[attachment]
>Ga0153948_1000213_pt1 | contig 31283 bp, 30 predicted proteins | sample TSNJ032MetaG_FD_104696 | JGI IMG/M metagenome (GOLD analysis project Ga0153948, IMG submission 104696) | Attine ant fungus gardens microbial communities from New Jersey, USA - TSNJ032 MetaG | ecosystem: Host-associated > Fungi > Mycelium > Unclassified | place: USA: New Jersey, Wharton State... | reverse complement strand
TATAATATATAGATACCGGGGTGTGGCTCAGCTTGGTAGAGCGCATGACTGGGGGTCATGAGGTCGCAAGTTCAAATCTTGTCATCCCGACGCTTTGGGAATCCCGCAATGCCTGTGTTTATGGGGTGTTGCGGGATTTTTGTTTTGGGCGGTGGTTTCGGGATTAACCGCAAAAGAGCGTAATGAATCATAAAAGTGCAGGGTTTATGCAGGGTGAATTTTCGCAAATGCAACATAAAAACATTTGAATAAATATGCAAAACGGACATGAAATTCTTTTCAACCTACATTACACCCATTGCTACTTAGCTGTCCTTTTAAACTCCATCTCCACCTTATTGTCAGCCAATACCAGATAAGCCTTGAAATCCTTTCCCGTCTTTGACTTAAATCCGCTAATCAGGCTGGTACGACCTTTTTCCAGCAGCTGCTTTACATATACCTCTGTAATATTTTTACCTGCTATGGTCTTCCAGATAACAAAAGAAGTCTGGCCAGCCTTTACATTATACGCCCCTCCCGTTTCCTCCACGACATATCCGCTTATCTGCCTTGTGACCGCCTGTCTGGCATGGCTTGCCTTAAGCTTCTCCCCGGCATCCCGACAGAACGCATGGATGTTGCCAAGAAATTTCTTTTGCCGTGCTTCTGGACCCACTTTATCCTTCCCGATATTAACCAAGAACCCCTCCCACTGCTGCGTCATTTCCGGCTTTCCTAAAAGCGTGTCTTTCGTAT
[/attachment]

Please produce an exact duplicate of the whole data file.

>Ga0153948_1000213_pt1 | contig 31283 bp, 30 predicted proteins | sample TSNJ032MetaG_FD_104696 | JGI IMG/M metagenome (GOLD analysis project Ga0153948, IMG submission 104696) | Attine ant fungus gardens microbial communities from New Jersey, USA - TSNJ032 MetaG | ecosystem: Host-associated > Fungi > Mycelium > Unclassified | place: USA: New Jersey, Wharton State... | reverse complement strand
TATAATATATAGATACCGGGGTGTGGCTCAGCTTGGTAGAGCGCATGACTGGGGGTCATGAGGTCGCAAGTTCAAATCTTGTCATCCCGACGCTTTGGGAATCCCGCAATGCCTGTGTTTATGGGGTGTTGCGGGATTTTTGTTTTGGGCGGTGGTTTCGGGATTAACCGCAAAAGAGCGTAATGAATCATAAAAGTGCAGGGTTTATGCAGGGTGAATTTTCGCAAATGCAACATAAAAACATTTGAATAAATATGCAAAACGGACATGAAATTCTTTTCAACCTACATTACACCCATTGCTACTTAGCTGTCCTTTTAAACTCCATCTCCACCTTATTGTCAGCCAATACCAGATAAGCCTTGAAATCCTTTCCCGTCTTTGACTTAAATCCGCTAATCAGGCTGGTACGACCTTTTTCCAGCAGCTGCTTTACATATACCTCTGTAATATTTTTACCTGCTATGGTCTTCCAGATAACAAAAGAAGTCTGGCCAGCCTTTACATTATACGCCCCTCCCGTTTCCTCCACGACATATCCGCTTATCTGCCTTGTGACCGCCTGTCTGGCATGGCTTGCCTTAAGCTTCTCCCCGGCATCCCGACAGAACGCATGGATGTTGCCAAGAAATTTCTTTTGCCGTGCTTCTGGACCCACTTTATCCTTCCCGATATTAACCAAGAACCCCTCCCACTGCTGCGTCATTTCCGGCTTTCCTAAAAGCGTGTCTTTCGTAT